On the project’s sixth year, Celeste firmly says, “Kailangan talaga i-maintain ‘yung ScuBASURERO dahil kailangan i-maintain ‘yung cleanliness. ‘Yun ‘yung rationale ng ScuBASURERO kaya monthly ginagawa siya and sometimes sumasama ako (We need to maintain the ScuBASURERO project because we need to maintain cleanliness [in the area]. That’s the rationale of ScuBASURERO. That’s why we do it monthly and sometimes I join them).” Volunteers from NGOs, national government agencies like the Department of Environment and Natural Resources (DENR), Bureau of Fisheries and Aquatic Resources (BFAR), Philippine National Police (PNP), and Philippine Coast Guard (PCG), as well as licensed divers employed by the city government of Alaminos who regularly conduct the

underwater clean-up drive, take part in the ScuBASURERO project. More than maintaining the cleanliness of Hundred Islands is promoting and supporting it and the city’s tourism

industry in general. This may seem easy, but Celeste’s observation is that “tourists don’t know the Hundred Islands [National Park], they’ve never been to Hundred Islands, they don’t know Alaminos City.” Celeste notes, “Now what I want to do is to make Alaminos City known [to as many tourists as possible]. And one thing that I can do is focus on two things— establish food tourism here in Alaminos and continuously improve Hundred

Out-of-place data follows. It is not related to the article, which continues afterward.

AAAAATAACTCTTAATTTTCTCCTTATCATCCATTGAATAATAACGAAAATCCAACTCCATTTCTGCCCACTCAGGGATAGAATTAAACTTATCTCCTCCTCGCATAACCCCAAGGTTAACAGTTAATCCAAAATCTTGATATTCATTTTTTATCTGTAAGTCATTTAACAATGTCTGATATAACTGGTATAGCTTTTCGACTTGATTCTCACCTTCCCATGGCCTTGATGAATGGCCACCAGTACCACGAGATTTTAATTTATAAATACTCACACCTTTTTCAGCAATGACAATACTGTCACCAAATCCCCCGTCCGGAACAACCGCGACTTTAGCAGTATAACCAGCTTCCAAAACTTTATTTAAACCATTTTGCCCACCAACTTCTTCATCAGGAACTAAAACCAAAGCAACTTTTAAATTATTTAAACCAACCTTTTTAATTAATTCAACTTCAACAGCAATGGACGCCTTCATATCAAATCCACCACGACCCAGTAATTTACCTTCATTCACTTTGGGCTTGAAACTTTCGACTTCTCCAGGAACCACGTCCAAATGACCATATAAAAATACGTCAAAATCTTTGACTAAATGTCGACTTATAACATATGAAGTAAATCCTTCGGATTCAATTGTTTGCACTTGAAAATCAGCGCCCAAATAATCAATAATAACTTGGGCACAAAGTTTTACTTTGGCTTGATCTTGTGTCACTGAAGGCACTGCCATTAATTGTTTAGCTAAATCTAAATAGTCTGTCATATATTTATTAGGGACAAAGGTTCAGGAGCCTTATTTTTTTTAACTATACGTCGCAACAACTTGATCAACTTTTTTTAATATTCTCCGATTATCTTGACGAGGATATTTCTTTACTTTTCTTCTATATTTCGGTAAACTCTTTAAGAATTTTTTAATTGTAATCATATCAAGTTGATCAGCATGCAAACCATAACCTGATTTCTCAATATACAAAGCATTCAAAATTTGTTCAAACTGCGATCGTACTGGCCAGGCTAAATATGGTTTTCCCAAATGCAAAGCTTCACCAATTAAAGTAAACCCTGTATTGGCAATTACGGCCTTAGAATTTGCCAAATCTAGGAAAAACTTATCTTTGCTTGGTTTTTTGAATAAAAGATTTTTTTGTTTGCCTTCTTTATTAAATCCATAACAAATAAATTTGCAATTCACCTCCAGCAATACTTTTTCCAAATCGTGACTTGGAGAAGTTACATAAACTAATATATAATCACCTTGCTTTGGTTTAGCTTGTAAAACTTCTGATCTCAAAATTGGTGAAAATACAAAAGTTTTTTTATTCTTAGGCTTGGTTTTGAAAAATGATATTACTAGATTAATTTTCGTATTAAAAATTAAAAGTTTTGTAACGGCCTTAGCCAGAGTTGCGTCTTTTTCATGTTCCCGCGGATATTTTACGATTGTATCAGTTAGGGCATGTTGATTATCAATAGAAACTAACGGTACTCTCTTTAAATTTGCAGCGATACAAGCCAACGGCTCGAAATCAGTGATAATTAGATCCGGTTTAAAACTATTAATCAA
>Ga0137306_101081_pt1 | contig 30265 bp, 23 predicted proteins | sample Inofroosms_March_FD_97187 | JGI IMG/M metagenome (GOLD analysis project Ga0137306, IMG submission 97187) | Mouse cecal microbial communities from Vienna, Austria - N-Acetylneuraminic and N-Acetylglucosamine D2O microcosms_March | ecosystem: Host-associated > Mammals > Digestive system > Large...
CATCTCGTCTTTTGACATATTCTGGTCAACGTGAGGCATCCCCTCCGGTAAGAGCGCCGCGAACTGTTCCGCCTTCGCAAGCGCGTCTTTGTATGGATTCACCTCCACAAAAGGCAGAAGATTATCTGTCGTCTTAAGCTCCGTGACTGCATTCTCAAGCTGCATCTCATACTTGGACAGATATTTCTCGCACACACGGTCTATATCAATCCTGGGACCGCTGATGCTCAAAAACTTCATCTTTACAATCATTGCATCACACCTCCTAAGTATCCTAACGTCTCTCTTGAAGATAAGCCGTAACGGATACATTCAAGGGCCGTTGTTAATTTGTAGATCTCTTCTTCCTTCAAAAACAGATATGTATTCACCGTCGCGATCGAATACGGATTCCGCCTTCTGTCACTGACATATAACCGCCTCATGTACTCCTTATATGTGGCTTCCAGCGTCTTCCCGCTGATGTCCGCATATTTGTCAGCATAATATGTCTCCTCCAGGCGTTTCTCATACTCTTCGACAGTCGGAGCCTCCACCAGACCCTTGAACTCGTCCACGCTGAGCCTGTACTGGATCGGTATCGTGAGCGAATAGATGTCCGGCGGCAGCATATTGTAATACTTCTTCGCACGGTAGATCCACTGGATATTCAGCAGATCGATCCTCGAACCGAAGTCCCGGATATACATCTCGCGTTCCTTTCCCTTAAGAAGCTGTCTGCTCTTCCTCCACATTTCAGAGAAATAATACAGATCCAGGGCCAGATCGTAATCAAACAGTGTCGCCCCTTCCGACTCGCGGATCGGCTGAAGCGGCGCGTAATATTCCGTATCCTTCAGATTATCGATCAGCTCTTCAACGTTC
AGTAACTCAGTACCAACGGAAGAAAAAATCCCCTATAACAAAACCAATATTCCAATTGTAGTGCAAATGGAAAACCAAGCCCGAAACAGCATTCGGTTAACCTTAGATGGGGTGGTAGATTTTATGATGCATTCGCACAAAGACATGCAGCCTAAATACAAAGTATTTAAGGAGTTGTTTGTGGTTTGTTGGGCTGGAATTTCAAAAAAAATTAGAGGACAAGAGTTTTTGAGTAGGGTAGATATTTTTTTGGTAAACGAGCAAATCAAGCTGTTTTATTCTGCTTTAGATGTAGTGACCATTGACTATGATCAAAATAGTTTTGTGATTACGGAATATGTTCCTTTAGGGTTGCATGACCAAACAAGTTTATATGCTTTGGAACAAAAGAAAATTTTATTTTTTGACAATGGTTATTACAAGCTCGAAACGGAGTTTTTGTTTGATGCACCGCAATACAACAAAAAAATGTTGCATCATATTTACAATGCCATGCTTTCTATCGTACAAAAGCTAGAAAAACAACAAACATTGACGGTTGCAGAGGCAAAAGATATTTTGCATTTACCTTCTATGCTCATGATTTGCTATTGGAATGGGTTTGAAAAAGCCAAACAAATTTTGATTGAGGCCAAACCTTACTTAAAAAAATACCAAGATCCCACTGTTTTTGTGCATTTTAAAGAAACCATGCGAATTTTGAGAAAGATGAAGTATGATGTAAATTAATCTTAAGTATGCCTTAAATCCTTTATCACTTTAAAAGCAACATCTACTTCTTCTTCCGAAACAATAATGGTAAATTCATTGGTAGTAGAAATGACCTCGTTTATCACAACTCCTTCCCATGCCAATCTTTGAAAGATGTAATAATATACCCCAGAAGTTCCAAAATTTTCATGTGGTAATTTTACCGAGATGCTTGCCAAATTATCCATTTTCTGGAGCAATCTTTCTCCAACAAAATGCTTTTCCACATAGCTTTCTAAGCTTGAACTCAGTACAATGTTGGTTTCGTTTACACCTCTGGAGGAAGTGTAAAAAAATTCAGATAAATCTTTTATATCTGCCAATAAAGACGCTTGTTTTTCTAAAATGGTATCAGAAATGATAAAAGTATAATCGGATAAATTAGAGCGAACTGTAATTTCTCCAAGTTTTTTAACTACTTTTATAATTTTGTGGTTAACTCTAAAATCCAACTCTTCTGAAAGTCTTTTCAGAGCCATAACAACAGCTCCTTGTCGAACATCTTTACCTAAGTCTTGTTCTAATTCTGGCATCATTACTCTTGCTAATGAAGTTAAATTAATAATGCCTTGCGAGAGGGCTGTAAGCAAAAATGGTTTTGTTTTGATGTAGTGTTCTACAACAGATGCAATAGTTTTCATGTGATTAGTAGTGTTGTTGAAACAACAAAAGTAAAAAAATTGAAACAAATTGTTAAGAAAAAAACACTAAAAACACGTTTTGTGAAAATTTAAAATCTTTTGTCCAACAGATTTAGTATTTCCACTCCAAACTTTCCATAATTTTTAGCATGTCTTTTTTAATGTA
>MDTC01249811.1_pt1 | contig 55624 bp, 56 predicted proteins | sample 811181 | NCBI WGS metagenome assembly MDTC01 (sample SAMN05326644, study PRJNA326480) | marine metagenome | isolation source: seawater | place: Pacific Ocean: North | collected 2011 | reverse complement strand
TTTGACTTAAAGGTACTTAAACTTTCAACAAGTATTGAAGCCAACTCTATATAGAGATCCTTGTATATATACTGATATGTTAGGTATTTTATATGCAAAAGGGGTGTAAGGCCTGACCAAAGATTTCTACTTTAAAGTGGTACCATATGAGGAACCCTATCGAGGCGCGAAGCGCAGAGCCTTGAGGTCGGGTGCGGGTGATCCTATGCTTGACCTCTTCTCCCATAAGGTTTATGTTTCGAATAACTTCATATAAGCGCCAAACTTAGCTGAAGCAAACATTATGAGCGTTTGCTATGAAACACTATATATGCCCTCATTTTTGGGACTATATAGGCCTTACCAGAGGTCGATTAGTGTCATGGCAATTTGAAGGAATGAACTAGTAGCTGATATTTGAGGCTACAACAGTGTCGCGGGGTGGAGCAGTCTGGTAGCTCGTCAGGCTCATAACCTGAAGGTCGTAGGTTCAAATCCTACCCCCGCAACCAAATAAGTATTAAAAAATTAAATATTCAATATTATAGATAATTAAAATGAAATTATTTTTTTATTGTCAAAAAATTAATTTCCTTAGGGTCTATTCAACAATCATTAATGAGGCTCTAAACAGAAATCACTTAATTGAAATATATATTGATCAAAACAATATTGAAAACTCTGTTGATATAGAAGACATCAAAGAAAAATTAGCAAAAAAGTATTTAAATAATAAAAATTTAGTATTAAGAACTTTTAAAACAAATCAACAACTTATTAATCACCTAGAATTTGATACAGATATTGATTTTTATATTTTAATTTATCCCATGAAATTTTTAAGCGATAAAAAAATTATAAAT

Islands to cater to a bigger market.”


Celeste says that his goal for the next three years is for Alaminos City to be an economic center. He wants to focus on the city’s economic growth and development after the downturn caused by the COVID-19 pandemic. Celeste saw this as an inspiration to do better for the welfare of his constituents. Right now, the city government is looking for a place to establish its growth center. Celeste notes that it’s going to be a “new city” whose development will be stimulated by the city government by putting up growth centers, a new public market, and new government buildings that would bring in foot traffic. “And with that, businesses will come because the locals will establish small and medium-scale enterprises (SMEs). So it’s going to cure unemployment. Employment will rise, and our central business district will be decongested.”